Biosimilars Council Urges Supreme Court to Reject Additional Six Months Exclusivity for Biologics

Regulatory NewsRegulatory News | 20 February 2017 |  By 

In an amicus brief filed on Friday, the Biosimilars Council, a division of the newly rebranded Association for Accessible Medicines (previously the Generic Pharmaceutical Association), argues that the US Supreme Court should not give biologic manufacturers an additional six months of market exclusivity beyond the “already-generous twelve years” granted.

The 49-page brief comes as the Supreme Court will hear oral arguments on 26 April over a dispute between Novartis’ Sandoz and Amgen that could set the stage for whether a Federal Circuit court ruled erroneously or properly in granting an additional six months of exclusivity to biologic sponsors because of a provision in the Biologics Price Competition and Innovation Act of 2009 (BPCIA).

“The Federal Circuit turned this mere notice provision into a grant of 180 days of additional exclusivity for all biological products beyond the exclusivity period Congress expressly provided—delaying the launch of all future biosimilars by six months,” Sandoz has argued.

Costly 180 Days

The Biosimilars Council, an industry group representing biosimilars sponsors, takes Sandoz’s side in its brief, noting that: “Congress gave sponsors a period of exclusivity that is 12 years and 12 years only, extendable only based on pediatric research. Proponents and critics alike recognized that the period is 12 years in all cases; no one referred to the period as 12½ years, as respondents would have it.”

But the Council also says the Federal Circuit “was right to hold that when a biosimilar applicant decides not to provide its confidential information to a biologic sponsor, the sponsor’s sole remedy is the one set out in the statute: a patent infringement action.”

Under the BPCIA, biosimilar applicants are required to “provide notice to the reference product sponsor not later than 180 days before the date of the first commercial marketing of the biological product.”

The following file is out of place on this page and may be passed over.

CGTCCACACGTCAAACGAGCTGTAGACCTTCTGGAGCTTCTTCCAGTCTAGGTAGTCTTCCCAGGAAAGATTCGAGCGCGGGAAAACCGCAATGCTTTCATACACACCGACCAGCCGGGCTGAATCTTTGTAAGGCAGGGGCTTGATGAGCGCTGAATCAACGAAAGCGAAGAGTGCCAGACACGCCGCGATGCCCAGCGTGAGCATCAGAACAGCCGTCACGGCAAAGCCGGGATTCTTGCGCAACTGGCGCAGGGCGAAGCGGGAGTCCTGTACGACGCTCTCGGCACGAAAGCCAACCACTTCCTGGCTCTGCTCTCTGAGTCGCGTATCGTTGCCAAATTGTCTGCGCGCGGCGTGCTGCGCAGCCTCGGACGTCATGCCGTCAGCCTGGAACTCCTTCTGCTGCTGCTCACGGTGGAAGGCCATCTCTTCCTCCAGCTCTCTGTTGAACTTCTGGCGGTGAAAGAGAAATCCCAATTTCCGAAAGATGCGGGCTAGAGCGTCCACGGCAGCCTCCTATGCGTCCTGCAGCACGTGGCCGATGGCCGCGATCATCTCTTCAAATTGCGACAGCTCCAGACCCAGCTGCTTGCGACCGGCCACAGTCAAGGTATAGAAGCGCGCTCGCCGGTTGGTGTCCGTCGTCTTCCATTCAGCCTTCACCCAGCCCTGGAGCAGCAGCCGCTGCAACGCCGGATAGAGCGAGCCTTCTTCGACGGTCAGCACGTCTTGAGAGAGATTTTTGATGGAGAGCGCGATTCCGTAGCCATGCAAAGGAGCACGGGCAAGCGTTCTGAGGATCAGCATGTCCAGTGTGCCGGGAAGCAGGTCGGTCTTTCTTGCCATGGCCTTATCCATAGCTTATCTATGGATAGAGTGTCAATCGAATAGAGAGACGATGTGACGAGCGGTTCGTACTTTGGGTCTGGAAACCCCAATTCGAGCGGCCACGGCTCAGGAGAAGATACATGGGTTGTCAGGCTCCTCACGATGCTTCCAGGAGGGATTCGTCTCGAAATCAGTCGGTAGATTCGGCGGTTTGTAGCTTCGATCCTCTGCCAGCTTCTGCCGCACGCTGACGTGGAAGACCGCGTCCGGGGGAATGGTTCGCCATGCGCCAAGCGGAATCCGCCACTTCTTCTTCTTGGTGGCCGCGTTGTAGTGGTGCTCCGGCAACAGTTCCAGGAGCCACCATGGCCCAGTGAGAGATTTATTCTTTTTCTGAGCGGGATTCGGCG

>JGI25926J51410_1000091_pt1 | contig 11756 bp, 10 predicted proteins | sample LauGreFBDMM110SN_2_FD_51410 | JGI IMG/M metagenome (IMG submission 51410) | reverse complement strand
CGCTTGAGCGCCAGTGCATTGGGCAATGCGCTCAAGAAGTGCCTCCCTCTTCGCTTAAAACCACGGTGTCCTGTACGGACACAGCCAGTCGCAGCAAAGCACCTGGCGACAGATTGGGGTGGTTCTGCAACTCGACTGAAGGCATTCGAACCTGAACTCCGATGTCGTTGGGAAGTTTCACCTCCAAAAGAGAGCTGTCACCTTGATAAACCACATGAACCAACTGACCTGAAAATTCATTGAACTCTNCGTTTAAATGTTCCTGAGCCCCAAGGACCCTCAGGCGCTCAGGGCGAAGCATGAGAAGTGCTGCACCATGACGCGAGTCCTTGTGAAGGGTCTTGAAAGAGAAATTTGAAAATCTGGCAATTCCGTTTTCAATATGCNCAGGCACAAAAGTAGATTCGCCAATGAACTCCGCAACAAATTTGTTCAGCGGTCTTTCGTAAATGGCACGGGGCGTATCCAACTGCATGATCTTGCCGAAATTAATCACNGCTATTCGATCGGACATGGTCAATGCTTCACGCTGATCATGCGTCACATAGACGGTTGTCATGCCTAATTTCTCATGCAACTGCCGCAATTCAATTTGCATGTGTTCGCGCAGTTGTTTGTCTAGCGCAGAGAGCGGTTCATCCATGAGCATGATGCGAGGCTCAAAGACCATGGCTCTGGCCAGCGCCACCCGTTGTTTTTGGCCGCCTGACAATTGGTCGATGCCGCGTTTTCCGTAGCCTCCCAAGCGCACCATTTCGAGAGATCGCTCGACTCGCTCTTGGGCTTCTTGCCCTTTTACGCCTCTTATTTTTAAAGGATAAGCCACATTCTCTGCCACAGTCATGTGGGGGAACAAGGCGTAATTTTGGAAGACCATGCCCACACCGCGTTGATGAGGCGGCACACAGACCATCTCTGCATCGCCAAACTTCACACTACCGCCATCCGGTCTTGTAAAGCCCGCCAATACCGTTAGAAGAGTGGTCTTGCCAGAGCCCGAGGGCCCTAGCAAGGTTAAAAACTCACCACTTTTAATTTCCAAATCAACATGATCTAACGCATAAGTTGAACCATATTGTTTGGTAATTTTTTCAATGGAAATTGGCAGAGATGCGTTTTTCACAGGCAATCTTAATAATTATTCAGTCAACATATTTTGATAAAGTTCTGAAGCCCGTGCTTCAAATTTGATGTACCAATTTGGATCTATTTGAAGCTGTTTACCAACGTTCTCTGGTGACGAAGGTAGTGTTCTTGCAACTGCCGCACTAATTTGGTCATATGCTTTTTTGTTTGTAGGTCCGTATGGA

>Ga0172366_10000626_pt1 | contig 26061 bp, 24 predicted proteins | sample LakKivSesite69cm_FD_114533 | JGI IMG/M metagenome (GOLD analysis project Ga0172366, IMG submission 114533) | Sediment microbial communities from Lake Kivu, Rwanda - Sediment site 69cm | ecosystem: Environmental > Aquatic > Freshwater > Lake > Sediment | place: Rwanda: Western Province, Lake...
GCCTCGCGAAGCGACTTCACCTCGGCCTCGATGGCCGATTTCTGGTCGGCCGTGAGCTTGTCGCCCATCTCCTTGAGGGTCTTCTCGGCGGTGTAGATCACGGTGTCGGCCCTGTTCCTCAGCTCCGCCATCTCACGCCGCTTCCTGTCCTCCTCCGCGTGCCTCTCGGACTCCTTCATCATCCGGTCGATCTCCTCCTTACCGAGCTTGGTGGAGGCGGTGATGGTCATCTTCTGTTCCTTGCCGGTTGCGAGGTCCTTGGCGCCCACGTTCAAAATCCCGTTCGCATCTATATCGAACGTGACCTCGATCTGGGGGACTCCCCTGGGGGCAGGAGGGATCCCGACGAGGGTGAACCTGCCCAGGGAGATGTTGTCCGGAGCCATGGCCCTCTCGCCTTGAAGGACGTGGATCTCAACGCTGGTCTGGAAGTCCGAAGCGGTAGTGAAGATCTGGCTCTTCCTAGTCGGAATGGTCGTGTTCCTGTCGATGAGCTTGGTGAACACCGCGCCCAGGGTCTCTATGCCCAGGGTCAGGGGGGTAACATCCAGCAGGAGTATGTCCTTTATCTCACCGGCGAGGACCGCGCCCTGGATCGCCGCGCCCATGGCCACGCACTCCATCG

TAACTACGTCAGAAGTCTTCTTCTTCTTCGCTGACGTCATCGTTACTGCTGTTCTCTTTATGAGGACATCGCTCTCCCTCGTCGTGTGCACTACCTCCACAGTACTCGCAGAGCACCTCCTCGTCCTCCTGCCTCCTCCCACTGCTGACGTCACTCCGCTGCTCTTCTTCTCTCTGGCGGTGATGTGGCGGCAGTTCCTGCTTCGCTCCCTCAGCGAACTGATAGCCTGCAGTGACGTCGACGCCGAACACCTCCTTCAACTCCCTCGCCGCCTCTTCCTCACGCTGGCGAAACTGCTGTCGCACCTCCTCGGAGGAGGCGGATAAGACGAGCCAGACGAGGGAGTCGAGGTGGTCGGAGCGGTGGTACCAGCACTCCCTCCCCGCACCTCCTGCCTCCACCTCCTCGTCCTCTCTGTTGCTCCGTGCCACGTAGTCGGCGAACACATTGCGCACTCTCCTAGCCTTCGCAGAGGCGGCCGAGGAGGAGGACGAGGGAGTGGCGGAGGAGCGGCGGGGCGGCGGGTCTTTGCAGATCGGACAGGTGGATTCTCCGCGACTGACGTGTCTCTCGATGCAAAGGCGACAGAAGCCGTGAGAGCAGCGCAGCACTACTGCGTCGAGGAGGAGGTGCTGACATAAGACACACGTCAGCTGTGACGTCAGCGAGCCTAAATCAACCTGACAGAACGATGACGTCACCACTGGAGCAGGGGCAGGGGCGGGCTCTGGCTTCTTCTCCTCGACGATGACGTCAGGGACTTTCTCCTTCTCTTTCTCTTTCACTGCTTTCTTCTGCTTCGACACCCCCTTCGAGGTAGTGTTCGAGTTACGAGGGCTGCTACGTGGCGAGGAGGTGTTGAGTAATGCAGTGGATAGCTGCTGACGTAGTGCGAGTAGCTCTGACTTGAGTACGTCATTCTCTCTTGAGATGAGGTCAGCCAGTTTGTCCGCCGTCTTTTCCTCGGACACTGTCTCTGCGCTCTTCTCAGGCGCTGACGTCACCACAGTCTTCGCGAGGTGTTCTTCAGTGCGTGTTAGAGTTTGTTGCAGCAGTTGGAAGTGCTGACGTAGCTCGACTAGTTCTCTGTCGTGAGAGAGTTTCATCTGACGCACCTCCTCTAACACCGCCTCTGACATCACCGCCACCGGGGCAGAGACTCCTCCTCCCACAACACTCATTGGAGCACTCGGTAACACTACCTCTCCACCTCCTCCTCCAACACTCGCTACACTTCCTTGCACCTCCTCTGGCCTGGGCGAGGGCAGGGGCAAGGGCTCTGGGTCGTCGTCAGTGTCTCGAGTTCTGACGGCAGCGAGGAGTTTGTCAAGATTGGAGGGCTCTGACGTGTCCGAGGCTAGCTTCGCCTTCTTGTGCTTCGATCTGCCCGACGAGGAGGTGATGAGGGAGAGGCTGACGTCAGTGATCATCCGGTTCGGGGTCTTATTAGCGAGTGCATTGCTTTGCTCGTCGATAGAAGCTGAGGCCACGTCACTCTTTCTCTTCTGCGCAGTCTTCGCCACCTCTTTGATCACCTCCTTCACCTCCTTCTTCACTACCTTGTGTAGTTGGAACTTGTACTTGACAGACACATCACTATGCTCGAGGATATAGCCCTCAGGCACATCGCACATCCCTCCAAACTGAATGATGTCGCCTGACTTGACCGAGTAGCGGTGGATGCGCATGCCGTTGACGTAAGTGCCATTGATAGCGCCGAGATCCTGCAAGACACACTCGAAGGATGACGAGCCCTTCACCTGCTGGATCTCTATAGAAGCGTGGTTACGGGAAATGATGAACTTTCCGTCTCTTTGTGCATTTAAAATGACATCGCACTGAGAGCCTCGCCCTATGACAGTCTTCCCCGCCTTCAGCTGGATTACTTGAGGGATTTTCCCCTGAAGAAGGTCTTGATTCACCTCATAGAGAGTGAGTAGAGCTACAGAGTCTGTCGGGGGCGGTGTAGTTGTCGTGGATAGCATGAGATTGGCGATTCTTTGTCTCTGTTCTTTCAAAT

But the purpose of that notice, the Council argues, is to allow patent litigation to precede a biosimilar’s launch, not to “make the parties wait for a ‘fully-crystallized controversy’ before litigation begins.”

And after a long fight over how long the BPCIA should set the exclusivity period (President Barack Obama wanted seven years, others wanted five), the Council notes that it “ultimately set the period at ‘12 years,’ not 12½.”

At 12 years, companies enjoy a longer period of exclusivity for their biologics in the US than any other country in the world.

“Europe has the second-longest exclusivity period, generally providing for ten years of market exclusivity; Canada’s biologic exclusivity period is eight years,” the brief reads. “Other countries (including Australia, New Zealand, Japan, and South Korea) permit just five or six years of market exclusivity.”

The Council also claims that developing each new biosimilar is a costly and timely endeavor (estimates are between $100 million and $200 million and between eight and 10 years) and developers need to recoup their costs. These six additional months of exclusivity might seem insignificant, the Council adds, but “for a company that has spent or is considering spending half a billion dollars to build an appropriate manufacturing facility and successfully develop a biosimilar, the need to recoup that investment is very real.”



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